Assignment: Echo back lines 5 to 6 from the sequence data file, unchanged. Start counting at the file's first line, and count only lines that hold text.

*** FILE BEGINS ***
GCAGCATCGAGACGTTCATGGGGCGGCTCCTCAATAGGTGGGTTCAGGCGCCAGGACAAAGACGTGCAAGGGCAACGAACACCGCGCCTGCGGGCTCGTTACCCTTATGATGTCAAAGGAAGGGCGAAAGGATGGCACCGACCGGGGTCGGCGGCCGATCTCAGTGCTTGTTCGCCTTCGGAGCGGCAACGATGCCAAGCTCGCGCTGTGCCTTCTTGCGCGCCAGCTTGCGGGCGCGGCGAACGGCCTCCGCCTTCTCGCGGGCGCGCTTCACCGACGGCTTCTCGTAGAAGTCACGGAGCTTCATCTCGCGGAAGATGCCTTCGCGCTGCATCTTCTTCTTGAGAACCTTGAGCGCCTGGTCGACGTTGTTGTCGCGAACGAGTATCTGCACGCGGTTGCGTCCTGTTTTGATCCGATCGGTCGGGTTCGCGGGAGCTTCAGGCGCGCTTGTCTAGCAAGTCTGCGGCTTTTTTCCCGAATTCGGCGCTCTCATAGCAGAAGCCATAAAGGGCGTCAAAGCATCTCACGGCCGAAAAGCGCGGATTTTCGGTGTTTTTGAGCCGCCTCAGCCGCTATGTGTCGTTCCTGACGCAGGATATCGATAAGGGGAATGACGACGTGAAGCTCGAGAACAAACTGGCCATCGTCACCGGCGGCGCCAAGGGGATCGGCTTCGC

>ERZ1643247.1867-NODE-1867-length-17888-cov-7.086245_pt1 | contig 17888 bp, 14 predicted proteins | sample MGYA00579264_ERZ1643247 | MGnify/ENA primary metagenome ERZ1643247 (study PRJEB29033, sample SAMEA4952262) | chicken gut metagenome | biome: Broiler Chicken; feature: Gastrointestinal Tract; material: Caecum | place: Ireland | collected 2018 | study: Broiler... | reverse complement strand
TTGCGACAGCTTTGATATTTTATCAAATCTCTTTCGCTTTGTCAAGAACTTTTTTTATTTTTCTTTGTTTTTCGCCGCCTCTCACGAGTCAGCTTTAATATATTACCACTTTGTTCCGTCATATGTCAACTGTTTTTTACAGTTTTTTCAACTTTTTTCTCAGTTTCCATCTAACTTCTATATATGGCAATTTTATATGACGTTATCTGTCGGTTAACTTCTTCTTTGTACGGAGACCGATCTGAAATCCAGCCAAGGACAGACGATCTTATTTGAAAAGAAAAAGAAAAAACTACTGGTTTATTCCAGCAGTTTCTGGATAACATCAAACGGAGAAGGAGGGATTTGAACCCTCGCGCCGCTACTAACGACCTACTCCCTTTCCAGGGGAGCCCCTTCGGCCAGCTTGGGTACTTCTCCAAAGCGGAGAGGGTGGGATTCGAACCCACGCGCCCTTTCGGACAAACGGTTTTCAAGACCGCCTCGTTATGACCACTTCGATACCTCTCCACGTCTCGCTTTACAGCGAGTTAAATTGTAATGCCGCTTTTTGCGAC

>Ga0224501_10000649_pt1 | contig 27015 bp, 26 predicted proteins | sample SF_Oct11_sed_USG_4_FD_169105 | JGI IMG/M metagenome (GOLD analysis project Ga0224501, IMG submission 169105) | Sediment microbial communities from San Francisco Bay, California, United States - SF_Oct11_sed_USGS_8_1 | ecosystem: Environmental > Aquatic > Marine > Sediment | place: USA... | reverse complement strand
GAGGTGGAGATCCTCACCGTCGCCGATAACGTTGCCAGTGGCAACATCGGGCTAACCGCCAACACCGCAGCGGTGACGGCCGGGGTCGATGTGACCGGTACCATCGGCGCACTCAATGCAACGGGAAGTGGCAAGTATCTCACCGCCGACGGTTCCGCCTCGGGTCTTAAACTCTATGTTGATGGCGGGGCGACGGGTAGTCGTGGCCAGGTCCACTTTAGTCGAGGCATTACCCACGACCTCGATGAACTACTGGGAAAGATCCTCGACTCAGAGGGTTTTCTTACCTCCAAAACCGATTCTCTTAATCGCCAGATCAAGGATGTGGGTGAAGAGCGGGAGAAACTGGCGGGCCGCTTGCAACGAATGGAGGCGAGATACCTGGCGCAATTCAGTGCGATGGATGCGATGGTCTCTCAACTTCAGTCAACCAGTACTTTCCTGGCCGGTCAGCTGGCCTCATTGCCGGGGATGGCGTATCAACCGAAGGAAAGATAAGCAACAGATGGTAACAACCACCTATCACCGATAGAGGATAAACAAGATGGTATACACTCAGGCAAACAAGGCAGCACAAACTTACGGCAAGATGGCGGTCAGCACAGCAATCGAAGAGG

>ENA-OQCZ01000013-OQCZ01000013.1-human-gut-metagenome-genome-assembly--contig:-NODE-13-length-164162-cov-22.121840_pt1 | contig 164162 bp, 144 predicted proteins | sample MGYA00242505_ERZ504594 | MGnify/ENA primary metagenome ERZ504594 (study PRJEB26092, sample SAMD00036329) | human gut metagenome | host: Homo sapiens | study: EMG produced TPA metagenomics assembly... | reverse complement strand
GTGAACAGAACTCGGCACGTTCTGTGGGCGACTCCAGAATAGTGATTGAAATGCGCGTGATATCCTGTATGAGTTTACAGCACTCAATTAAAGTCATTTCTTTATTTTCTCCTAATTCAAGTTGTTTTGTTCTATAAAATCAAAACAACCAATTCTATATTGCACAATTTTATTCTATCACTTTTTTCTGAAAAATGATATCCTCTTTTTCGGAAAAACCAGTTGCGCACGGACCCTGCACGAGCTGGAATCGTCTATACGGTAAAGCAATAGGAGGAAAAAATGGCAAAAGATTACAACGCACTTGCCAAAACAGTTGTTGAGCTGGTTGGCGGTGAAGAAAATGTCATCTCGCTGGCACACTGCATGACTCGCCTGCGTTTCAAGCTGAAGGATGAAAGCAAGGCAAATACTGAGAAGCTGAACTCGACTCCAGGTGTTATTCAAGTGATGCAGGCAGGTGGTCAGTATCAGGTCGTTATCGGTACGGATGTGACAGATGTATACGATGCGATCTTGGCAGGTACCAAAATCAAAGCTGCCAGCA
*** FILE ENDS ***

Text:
GAGGTGGAGATCCTCACCGTCGCCGATAACGTTGCCAGTGGCAACATCGGGCTAACCGCCAACACCGCAGCGGTGACGGCCGGGGTCGATGTGACCGGTACCATCGGCGCACTCAATGCAACGGGAAGTGGCAAGTATCTCACCGCCGACGGTTCCGCCTCGGGTCTTAAACTCTATGTTGATGGCGGGGCGACGGGTAGTCGTGGCCAGGTCCACTTTAGTCGAGGCATTACCCACGACCTCGATGAACTACTGGGAAAGATCCTCGACTCAGAGGGTTTTCTTACCTCCAAAACCGATTCTCTTAATCGCCAGATCAAGGATGTGGGTGAAGAGCGGGAGAAACTGGCGGGCCGCTTGCAACGAATGGAGGCGAGATACCTGGCGCAATTCAGTGCGATGGATGCGATGGTCTCTCAACTTCAGTCAACCAGTACTTTCCTGGCCGGTCAGCTGGCCTCATTGCCGGGGATGGCGTATCAACCGAAGGAAAGATAAGCAACAGATGGTAACAACCACCTATCACCGATAGAGGATAAACAAGATGGTATACACTCAGGCAAACAAGGCAGCACAAACTTACGGCAAGATGGCGGTCAGCACAGCAATCGAAGAGG

>ENA-OQCZ01000013-OQCZ01000013.1-human-gut-metagenome-genome-assembly--contig:-NODE-13-length-164162-cov-22.121840_pt1 | contig 164162 bp, 144 predicted proteins | sample MGYA00242505_ERZ504594 | MGnify/ENA primary metagenome ERZ504594 (study PRJEB26092, sample SAMD00036329) | human gut metagenome | host: Homo sapiens | study: EMG produced TPA metagenomics assembly... | reverse complement strand